Long Term Care Planning

Care or Companionship?

Chances are most of us will need help at some point in our lives. In fact, those age 65 and older have a 70% chance of needing long-term care services at some point, according to the U.S. Department of Health and Human Services.

Where will that care come from?

Relying on family to care for you is an appealing option. You have their love and trust, and it’s comforting to know they would care for you and ensure your well-being.

At what cost?

But what many don’t consider is the difference between a companion and a caregiver. Having family to assist you is great, but studies show that relying on them day in and day out for your personal care takes a toll on their physical and emotional health. Family members who work and provide caregiving services for a loved one are much more likely to suffer from stress, anxiety, or depression than those who aren’t caregivers.

Plus, many caregivers suffer long-term work and financial consequences from providing care. The majority of caregivers reported missing work or being late because of their caregiving responsibilities.2 In addition, 71% of caregivers say their financial contributions cause them stress, and many contribute even though the cost could put their own financial future in jeopardy. In fact, one-third had to cut back on their own expenses.3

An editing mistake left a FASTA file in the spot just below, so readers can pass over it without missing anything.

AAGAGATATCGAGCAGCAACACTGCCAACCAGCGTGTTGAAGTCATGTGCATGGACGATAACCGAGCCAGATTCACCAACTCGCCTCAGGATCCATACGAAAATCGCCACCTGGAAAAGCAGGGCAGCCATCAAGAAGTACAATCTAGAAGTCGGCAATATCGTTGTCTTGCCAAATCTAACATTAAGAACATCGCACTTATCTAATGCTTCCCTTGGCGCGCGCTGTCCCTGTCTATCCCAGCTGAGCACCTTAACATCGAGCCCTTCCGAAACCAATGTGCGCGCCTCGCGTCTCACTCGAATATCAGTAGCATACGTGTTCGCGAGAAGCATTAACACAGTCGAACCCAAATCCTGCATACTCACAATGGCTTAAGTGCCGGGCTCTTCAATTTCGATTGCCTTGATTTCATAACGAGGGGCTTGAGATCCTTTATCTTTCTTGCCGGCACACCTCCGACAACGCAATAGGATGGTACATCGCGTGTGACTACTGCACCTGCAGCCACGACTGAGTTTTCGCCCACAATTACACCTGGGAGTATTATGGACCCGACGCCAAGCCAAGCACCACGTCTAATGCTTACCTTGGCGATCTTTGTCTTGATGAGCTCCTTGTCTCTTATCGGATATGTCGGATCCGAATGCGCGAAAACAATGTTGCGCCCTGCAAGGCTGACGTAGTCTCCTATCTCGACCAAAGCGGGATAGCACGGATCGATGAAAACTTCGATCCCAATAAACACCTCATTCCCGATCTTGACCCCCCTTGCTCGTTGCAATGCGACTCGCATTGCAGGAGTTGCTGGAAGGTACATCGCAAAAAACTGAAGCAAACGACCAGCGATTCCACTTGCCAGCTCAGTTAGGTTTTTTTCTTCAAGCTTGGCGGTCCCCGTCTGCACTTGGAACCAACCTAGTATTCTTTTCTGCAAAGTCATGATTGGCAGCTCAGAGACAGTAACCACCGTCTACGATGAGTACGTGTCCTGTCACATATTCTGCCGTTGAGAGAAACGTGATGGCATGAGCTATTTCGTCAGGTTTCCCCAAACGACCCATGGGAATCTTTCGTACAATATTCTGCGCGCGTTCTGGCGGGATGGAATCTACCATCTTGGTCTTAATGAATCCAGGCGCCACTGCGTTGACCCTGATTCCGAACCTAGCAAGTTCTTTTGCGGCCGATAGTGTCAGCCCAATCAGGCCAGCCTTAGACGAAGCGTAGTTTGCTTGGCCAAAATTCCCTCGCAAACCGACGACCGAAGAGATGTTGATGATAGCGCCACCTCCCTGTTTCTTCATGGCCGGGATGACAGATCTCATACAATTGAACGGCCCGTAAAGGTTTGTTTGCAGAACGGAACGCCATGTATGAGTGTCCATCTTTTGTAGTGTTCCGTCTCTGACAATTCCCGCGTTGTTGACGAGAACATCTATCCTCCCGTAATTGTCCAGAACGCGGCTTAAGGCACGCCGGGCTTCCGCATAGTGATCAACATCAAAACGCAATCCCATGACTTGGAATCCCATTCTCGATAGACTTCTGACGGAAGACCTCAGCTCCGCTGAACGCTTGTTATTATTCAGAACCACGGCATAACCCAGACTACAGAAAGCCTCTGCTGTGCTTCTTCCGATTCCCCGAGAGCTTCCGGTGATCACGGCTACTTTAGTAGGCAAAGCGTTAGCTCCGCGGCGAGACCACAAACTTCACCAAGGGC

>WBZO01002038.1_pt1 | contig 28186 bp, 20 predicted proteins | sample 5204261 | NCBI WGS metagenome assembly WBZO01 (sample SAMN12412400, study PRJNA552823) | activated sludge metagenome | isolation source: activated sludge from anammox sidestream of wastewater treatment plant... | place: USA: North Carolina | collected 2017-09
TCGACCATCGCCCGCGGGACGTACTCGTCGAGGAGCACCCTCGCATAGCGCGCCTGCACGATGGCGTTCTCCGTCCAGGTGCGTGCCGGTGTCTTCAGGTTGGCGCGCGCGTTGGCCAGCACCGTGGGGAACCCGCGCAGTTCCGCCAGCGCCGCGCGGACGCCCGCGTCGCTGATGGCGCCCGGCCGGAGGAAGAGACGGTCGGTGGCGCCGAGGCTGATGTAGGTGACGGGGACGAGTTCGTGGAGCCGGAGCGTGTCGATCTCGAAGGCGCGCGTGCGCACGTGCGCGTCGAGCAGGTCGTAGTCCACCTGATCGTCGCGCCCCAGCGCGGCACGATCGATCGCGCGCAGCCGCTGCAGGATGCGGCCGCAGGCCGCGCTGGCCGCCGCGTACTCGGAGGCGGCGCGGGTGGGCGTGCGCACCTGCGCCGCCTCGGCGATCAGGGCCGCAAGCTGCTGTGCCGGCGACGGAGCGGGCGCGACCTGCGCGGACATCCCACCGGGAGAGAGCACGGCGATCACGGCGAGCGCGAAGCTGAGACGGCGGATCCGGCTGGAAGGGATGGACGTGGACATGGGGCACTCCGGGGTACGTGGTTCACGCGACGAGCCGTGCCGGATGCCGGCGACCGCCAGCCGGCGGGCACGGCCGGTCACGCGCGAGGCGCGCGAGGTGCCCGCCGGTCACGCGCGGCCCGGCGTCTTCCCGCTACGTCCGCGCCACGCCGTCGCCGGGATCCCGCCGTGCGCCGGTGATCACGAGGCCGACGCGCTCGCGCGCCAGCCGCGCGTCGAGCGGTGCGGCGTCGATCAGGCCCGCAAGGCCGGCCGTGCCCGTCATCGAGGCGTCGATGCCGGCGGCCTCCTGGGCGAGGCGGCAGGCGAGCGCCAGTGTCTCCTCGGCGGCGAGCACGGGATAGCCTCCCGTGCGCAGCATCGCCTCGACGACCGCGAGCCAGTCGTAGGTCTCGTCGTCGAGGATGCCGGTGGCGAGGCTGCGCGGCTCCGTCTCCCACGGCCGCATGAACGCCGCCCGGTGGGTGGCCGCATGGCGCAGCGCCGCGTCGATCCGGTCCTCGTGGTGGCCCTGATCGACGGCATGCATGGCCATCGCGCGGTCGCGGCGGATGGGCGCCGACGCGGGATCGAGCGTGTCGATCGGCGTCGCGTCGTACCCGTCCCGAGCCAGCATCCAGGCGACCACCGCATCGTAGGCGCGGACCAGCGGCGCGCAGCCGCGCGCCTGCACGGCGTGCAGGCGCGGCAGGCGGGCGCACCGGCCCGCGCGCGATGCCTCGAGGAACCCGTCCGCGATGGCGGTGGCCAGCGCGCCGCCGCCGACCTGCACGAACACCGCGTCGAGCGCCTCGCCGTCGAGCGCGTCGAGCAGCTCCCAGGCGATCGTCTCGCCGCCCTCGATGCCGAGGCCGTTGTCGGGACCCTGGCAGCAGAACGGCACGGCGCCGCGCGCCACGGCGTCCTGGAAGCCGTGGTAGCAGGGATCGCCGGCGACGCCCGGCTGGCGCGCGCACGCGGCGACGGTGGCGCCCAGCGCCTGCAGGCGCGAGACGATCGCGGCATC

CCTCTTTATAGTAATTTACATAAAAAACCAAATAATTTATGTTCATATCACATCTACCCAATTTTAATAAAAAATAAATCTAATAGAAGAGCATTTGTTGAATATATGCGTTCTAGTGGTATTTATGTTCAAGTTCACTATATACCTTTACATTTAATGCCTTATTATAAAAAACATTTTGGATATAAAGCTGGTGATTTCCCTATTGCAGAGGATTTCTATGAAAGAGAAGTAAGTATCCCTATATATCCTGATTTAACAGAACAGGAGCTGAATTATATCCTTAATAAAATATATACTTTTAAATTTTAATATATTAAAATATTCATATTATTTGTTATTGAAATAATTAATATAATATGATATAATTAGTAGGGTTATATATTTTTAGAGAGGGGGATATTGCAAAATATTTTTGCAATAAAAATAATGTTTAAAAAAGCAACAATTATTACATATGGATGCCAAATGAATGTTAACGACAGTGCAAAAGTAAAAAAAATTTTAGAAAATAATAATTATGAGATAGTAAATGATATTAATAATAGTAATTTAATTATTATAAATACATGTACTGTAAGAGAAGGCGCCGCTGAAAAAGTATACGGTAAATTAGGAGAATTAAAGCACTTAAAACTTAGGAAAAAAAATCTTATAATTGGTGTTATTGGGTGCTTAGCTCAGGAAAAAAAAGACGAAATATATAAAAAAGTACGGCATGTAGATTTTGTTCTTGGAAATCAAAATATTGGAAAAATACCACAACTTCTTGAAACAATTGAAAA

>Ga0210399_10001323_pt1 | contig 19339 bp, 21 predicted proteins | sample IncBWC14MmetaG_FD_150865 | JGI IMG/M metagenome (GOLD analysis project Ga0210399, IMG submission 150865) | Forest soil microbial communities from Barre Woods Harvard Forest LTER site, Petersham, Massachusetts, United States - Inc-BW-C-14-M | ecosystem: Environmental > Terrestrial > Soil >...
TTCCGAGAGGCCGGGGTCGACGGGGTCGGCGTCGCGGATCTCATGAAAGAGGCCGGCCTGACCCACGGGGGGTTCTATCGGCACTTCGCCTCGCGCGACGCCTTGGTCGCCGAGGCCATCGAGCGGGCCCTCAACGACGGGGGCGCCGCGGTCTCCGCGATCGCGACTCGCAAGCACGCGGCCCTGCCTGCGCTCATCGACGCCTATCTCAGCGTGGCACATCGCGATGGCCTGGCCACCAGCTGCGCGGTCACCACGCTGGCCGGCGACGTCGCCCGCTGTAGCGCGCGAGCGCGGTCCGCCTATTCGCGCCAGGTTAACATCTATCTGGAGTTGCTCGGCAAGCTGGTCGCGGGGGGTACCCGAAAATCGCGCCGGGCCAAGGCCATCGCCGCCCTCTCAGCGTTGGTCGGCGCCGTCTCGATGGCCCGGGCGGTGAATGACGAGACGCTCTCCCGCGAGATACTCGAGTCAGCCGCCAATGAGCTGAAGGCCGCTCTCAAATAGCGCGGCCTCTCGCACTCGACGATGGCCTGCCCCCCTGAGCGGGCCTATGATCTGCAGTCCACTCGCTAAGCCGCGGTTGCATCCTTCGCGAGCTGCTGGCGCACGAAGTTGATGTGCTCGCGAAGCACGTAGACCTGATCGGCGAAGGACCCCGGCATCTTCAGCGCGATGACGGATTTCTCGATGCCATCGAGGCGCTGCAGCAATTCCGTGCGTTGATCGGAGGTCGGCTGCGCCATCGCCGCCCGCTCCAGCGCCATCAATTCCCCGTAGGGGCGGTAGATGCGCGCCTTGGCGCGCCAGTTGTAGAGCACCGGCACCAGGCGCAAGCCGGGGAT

The Solution Planning or

Long-term care insurance is a good solution to this problem. It generally pays for care when you need it and where you’d like to receive it. The majority of people who rely on care as they age get that care at home. Long-term care insurance can pay for a wide range of care, from help with housework to visits from a nurse to care in an assisted living or nursing facility, if needed.

Long-term care insurance gives you options and allows your loved ones to spend quality time—not caregiver time—with you.

Retirement Planning

One of the greatest potential risks faced by America’s elderly is the need for long-term care.

Long-term care insurance transfers a portion of the risk of long-term care expenses to an insurance company helping to protect you and your family from potentially devastating expenses.

Did You Know?

Who are today’s family caregivers?*


Adult Day Care Community Day Care


Assisted Living Facility Adult Foster Home Residential Health Care Apartment-Like Conditions


Family Caregivers Today

Nursing Facility Nursing Home Institutional Care Facility (Due To Necessity)


Hospice Care End Of Life For The Terminally Ill (Six Months)


Home Health Care In-Home Care


*Caregiving in the U.S. 2020, National Alliance for Caregiving and AARP
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